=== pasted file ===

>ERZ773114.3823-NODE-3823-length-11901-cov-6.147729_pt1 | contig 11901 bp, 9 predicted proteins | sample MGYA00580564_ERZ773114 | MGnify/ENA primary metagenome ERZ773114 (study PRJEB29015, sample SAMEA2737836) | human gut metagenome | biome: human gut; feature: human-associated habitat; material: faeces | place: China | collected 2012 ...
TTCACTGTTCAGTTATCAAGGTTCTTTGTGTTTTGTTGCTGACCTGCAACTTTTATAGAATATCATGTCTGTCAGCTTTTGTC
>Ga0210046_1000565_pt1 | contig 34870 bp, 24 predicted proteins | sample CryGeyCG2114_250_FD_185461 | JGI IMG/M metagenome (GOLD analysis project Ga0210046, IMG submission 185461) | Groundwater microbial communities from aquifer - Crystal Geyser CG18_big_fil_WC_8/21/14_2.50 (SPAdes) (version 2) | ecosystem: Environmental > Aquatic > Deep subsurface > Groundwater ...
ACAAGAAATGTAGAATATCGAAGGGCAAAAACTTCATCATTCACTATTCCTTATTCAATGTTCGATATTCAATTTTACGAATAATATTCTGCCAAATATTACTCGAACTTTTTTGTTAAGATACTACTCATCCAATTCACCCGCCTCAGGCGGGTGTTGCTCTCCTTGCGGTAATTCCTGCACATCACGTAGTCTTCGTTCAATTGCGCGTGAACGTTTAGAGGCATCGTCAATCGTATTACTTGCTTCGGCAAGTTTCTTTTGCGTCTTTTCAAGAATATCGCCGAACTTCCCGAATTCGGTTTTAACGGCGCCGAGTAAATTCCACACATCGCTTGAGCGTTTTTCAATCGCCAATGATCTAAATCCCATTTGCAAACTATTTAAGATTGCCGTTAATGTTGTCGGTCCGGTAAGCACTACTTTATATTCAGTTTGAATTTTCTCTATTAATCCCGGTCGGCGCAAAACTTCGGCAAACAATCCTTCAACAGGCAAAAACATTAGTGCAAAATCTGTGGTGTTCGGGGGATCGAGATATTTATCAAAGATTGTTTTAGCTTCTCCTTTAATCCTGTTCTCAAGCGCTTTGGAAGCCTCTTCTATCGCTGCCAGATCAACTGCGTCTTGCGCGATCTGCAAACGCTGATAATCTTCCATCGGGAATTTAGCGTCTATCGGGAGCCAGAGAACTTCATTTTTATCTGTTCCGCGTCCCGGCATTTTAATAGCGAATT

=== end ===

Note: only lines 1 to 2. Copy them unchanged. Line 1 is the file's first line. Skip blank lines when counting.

>ERZ773114.3823-NODE-3823-length-11901-cov-6.147729_pt1 | contig 11901 bp, 9 predicted proteins | sample MGYA00580564_ERZ773114 | MGnify/ENA primary metagenome ERZ773114 (study PRJEB29015, sample SAMEA2737836) | human gut metagenome | biome: human gut; feature: human-associated habitat; material: faeces | place: China | collected 2012 ...
TTCACTGTTCAGTTATCAAGGTTCTTTGTGTTTTGTTGCTGACCTGCAACTTTTATAGAATATCATGTCTGTCAGCTTTTGTC